I remember when I was thirteen, sitting on my mother’s bed, sobbing, asking her why I didn’t have any friends. I talked to people and occasionally hung out with people, but my life was never as I pictured it to be. At thirteen, there was supposed to be excitement, wild parties, and summer romances. At least in my head that’s how I thought it should have been. I wondered why I never seemed to make a connection with anyone. The truth was that I had made connections with people, and years later they are still a big part of my life. Sometimes the answer to many of our problems is simply how we see ourselves
I joke with my friends now and tell them they are responsible or how I turned out. It isn’t far from the truth. When you spend most of your life in school interacting with peers, having quality people who genuinely care about you for no gain of their own can make or break you, even if you don’t realize it at the time.
The “friends” I longed for when I was a kid turned up pregnant, in jail, or drug addicts. I’m still laughing and joking with my friends, having more fun than I did at thirteen. If you have that fire within you that says, “Don’t grow up” and you find the people around you that have it too, don’t lose it, embrace it.
Two of my best friends are male. Our journey began at band camp. I was 13, Nate was 14, and Steve was 15. We met since Steve and Nate bonded over their trombone playing, and Nate was the only person I knew at camp. I played the saxophone, but the usually brassy section of the band supported my woodwind playing habit.
I hated band camp. It was only a week, but for my own reasons, I hated being away from home. I was in a strange place with strange people. Not to mention that I was not a great saxophone player. During the week, the guys would do anything to make me smile and laugh. Our bathroom quality humor is mutual, and to this day, it’s how we get our kicks.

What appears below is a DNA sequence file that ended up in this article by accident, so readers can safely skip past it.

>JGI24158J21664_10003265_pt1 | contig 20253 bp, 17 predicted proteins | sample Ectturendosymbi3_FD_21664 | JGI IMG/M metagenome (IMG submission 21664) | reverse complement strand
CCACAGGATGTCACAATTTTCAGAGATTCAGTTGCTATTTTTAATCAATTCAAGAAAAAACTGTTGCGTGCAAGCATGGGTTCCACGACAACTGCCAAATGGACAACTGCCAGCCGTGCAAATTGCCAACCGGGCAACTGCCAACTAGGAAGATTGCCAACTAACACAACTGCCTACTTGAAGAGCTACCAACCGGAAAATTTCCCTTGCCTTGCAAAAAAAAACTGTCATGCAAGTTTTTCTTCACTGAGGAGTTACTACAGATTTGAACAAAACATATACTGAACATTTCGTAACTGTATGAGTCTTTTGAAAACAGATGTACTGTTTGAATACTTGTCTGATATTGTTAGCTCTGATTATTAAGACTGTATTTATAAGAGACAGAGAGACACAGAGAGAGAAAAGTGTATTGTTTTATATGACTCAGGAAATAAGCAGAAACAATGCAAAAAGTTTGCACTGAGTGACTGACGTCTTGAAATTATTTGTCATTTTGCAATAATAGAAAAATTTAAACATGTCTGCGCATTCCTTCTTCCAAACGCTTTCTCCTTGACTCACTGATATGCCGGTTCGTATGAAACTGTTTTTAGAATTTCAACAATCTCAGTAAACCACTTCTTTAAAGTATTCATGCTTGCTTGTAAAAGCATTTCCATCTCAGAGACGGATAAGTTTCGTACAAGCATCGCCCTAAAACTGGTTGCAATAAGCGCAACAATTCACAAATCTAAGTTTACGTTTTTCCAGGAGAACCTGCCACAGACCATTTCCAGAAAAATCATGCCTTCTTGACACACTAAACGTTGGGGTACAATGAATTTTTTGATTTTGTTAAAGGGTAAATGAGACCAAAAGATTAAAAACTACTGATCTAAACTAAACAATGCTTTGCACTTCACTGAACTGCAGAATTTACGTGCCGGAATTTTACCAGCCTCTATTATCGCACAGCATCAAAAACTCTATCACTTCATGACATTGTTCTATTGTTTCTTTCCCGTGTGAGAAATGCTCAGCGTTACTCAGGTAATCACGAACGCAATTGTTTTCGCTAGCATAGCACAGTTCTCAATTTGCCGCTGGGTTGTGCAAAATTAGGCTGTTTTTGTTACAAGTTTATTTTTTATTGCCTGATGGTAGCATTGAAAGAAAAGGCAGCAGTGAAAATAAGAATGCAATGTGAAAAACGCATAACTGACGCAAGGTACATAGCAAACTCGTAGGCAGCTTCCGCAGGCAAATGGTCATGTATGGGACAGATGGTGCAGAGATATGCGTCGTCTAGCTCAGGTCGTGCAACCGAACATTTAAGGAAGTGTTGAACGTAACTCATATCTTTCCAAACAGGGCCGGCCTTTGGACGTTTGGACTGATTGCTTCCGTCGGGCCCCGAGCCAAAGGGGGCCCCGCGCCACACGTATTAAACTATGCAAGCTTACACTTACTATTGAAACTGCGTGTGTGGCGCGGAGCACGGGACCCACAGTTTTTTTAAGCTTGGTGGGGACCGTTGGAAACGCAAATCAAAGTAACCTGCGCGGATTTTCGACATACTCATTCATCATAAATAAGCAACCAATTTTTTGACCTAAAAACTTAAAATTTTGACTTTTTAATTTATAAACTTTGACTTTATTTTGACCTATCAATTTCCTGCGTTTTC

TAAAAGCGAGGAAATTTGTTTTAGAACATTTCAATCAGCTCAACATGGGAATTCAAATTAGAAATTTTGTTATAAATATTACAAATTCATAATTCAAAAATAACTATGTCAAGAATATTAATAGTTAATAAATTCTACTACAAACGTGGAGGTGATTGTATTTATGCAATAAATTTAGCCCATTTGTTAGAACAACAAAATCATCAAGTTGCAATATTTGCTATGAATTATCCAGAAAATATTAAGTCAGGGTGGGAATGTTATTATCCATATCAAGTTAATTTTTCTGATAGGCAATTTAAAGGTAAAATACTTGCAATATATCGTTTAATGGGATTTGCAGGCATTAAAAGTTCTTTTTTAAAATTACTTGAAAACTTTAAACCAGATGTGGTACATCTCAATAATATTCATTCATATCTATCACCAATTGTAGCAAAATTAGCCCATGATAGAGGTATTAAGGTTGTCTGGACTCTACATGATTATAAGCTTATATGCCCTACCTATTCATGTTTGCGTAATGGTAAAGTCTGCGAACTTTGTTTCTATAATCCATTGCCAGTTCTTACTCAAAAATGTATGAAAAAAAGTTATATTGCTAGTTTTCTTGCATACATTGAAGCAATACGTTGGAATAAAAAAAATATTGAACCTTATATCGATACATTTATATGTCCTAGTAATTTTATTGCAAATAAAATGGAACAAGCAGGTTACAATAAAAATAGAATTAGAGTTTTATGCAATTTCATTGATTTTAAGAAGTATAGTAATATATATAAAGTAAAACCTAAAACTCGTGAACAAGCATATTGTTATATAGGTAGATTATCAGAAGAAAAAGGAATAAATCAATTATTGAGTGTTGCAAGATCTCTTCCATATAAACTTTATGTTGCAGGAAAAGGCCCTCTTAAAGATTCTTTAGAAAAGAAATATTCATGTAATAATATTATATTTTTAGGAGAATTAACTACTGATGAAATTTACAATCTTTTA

I still have a saxophone, and I still enjoy playing it. While Nate ended up with music as his profession, and Steve ended up with music as his passion, I just ended up sitting back and watching. They attended band camp for years after, but that was my one and only year.
I realize now that my problem was not being homesick, but feeling inadequate. The feeling of inadequacy continued when Nate and Steve were in college together in the fall, and I was sitting at home waiting to start school in January after only just getting my driver’s license. I always felt like a small fish drowning in this giant sea. The thing about these guys is that to this day they make me feel like I’m worth something, even when I feel worthless. Not that they are the only people in the world who do this, but from the time we were in band camp I felt I didn’t belong anywhere- I especially didn’t feel I belonged at band camp. Not that we have a band together, but I did belong there, if for no other reason it was to meet two of the best friends a girl could ever ask for.
The lesson is that even when you hate where you are, it’s a place you need to be. If not for the experience, be there for the memories and people who will last a lifetime.